In regards to the proposed constitutional amendment to tax investment property to fund public education, I stand at its crossroad as a residential real property investor and as an advocate of public education.

After more than 10,000 hours of public education advocacy in Hawaii, my clearest takeaway is that grossly inadequate funding is at the root of every challenge facing our educational system: from unprecedented shortage of qualified teachers, to rampant bullying, to a deferred maintenance and facilities backlog totaling $3.8 billion (2015) — just to name a few.

When every other school district in the nation is funded by county property taxes, the Hawaii constitution restricts the funding of public education to the state and also restricts the state from collecting property taxes. Hawaii’s Big Five landowners had great influence when the constitution was drafted, ensuring that they were not burdened with the costs of educating the children of their workers.

The author and her daughter, Rory, after voting at Honolulu Hale.

Courtesy of Kim Coco Iwamoto

When Democrats, unions and working people rebelled against this oligarchy, they made substantial amendments to the original constitution; unfortunately they overlooked this last remnant of protectionism for the wealthy landowners.

Today, 27 percent of privately owned land in Hawaii is held by out-of-state investors. We have one of the lowest property tax rates in the nation, which encourages speculation by foreign investors. So while Hawaii residents value land as a place to raise our families and nurture our communities, out-of-state investors see it only as a place they can grow their profits.

The more bids on a property, the more expensive it becomes. In this way, our artificially low taxes on real property works against local families. We can discourage outsider competition by increasing the exemption for residents while increasing taxes on residential investment property.

A few of my progressive brothers and sisters have spoken against this ConAm because of the propaganda that it will automatically hurt renters and small businesses. I have owned a small apartment building near Ala Moana Center since 2004. I have enough experience as a managing landlord to know that we do not set our rental prices based on our tax bills, but on the amount “the market” is willing to pay us.

Supply And Demand

The greatest impact on rental prices is the tension between supply versus demand. If the number of renters (demand) increases while supply stays the same, prices will go up. Likewise, if the supply of rentals decreases while the number of renters stays the same, prices will go up.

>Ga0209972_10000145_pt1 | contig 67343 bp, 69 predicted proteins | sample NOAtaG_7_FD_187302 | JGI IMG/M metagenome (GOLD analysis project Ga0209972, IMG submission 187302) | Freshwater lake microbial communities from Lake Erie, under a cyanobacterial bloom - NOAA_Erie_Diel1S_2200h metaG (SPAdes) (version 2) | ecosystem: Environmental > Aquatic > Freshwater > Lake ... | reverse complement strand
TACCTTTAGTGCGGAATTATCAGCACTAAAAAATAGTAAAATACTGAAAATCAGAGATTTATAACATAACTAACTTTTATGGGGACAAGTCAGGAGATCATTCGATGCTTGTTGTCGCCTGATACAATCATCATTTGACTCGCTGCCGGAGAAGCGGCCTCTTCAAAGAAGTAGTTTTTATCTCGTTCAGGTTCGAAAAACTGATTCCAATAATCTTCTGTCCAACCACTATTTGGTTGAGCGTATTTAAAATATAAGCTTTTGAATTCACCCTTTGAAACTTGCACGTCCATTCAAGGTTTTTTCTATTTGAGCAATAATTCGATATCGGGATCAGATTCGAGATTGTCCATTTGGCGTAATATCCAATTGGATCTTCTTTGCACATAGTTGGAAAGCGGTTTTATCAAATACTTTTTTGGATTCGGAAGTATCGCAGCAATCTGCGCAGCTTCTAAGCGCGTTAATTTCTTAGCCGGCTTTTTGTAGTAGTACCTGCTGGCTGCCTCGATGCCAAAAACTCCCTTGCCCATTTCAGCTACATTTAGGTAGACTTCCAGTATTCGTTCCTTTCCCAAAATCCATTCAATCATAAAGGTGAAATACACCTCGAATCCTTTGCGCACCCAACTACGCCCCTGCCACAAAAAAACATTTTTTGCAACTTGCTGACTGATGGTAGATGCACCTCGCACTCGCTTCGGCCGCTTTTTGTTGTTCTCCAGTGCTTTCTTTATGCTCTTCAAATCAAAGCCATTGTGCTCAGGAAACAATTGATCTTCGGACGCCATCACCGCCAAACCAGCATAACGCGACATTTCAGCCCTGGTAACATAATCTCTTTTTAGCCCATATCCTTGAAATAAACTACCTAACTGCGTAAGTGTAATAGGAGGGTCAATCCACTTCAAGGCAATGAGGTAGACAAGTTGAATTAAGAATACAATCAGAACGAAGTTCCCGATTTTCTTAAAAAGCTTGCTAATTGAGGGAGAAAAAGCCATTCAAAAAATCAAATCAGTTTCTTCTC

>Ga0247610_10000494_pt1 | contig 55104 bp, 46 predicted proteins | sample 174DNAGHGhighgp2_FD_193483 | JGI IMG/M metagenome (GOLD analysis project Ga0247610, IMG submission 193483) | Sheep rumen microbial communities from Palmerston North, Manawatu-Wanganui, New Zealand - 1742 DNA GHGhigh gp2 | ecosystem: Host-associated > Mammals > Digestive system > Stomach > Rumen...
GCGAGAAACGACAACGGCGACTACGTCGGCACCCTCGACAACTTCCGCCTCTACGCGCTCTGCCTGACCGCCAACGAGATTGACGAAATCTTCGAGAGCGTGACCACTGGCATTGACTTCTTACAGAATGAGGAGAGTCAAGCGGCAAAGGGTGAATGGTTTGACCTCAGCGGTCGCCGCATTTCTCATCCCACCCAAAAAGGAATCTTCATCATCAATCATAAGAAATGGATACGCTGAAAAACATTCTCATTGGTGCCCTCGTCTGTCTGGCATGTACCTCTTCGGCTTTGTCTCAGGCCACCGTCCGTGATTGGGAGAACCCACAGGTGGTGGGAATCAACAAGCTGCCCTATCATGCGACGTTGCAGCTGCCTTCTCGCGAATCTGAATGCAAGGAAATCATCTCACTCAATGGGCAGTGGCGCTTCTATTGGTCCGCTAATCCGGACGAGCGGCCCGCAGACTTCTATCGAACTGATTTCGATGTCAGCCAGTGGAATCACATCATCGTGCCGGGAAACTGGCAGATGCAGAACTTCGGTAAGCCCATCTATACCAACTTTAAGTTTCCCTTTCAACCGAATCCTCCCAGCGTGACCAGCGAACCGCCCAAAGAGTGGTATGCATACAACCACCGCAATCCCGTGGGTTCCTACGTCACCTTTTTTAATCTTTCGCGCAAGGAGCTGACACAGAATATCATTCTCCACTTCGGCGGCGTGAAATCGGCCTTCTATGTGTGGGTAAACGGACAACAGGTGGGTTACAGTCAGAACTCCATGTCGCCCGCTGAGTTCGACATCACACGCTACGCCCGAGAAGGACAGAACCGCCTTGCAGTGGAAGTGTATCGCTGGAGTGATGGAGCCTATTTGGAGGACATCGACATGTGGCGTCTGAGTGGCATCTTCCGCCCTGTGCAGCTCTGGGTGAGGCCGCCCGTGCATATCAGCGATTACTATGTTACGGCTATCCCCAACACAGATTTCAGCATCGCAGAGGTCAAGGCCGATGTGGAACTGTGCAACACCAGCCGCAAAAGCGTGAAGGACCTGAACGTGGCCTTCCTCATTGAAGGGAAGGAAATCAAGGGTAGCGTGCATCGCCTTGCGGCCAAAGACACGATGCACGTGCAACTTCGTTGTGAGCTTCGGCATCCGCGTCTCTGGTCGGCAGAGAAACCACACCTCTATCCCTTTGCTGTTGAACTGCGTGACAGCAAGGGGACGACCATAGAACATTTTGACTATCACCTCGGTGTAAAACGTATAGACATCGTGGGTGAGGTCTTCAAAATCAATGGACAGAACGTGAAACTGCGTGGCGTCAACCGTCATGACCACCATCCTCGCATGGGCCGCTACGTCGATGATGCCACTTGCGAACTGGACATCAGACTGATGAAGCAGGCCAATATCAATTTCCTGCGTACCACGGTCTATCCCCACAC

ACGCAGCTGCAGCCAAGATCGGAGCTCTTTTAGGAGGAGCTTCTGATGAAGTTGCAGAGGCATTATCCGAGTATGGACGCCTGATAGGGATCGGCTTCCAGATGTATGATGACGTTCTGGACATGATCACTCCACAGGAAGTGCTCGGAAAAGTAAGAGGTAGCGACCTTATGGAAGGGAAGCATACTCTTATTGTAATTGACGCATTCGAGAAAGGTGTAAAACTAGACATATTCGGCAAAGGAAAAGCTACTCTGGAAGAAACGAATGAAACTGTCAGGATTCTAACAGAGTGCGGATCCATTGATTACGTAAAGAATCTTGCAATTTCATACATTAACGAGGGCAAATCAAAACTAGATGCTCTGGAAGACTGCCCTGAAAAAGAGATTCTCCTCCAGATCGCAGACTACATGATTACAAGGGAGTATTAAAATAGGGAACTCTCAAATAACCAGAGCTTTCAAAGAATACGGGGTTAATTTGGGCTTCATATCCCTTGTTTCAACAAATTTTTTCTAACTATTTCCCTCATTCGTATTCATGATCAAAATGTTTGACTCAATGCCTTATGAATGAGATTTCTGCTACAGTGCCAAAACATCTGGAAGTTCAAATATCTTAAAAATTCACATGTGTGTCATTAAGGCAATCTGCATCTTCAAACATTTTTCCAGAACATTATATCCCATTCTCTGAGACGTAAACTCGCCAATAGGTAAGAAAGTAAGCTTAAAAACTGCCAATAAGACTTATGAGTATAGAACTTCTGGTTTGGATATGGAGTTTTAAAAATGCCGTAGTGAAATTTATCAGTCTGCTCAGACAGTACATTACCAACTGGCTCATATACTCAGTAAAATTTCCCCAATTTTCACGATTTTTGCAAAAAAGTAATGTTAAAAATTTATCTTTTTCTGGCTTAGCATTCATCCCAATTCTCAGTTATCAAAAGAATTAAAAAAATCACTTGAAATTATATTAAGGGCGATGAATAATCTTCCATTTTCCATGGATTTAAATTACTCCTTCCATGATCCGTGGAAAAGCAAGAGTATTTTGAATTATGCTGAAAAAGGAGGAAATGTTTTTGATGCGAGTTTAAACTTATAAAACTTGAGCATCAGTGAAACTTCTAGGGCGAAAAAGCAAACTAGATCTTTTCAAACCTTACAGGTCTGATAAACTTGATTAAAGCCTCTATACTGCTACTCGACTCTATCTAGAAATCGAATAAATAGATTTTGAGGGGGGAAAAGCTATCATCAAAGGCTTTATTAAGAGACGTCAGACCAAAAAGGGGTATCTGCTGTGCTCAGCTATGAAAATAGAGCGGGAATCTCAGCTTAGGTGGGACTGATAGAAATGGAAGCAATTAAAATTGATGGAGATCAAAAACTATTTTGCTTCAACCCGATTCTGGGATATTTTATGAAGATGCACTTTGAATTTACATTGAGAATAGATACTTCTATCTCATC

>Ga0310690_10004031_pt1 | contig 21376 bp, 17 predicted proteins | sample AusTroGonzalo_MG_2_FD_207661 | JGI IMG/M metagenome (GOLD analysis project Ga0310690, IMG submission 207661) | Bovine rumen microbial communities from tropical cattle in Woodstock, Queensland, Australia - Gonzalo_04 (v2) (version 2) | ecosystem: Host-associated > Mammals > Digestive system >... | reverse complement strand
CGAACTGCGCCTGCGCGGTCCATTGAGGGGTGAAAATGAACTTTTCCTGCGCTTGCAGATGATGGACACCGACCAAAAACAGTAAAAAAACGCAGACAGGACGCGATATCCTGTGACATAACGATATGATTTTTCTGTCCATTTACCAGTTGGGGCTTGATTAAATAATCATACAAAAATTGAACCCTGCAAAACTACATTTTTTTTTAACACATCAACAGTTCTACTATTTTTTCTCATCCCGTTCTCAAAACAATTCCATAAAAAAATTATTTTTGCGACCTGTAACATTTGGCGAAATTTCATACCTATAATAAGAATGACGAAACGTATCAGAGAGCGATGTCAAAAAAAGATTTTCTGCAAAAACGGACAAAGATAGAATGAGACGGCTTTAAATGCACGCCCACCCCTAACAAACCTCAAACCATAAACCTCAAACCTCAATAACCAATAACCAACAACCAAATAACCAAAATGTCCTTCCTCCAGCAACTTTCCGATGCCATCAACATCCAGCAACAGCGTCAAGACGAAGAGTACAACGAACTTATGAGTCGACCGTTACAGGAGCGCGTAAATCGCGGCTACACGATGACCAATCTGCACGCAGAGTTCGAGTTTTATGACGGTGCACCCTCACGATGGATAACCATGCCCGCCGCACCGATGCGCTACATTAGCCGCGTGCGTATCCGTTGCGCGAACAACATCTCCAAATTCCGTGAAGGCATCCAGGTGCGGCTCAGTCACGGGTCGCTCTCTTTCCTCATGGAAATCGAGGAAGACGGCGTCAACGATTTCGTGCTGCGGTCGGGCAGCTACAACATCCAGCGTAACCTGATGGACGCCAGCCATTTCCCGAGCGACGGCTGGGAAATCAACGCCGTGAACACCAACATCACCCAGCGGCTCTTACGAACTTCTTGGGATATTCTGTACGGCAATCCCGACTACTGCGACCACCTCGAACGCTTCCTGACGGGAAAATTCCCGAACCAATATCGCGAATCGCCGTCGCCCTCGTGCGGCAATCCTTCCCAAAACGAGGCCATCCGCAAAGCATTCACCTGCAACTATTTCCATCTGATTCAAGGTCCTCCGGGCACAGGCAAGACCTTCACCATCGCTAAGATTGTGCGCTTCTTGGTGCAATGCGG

The worst case scenario for renters is when the number of renters increases while supply of rentals decreases — this causes rates to skyrocket. And that is exactly what has been happening in Hawaii. After the housing bubble burst, many homeowners became renters; meanwhile, Airbnb and similar short-term rental sites proliferated and removed dwellings from the long-term rental market.

The greatest impact on rental prices is the tension between supply versus demand.

Most of my apartments are rented to low-income families who rely on Section 8 subsidies. The same decreased supply and increased demand forced the government to increase its subsidy caps to keep up with the rental inflation. Until we address the shortage of affordable rentals in every community, prices will continue to rise way beyond any nominal increases to our property tax.

In the meantime, do we allow the “lower taxes, lower services” advocates to continue shortchanging our public education? I have been a tenant advocate since I was a Legal Aid volunteer in 2001. I am advocating for all the children who live in rented dwellings who depend on our public schools to provide them a game-changing education.

Insufficiently funding public education further exacerbates the economic disparities and injustices we see all around us in Hawaii. Please do not continue to protect the profits of landlord-investors at the expense of working families who rely on public education. Vote “yes” on the ConAm to fund our public schools.

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About the Author

  • Kim Coco Iwamoto
    Kim Coco Iwamoto was elected to the Hawaii Board of Education in 2006 and served until 2011. She also served on the Hawaii Teachers Standards Board from 2009 to 2011 and the Career & Technical Education Coordinating Advisory Council from 2007 to 2011. She was appointed to a four-year term on the Hawaii Civil Rights Commission in 2012.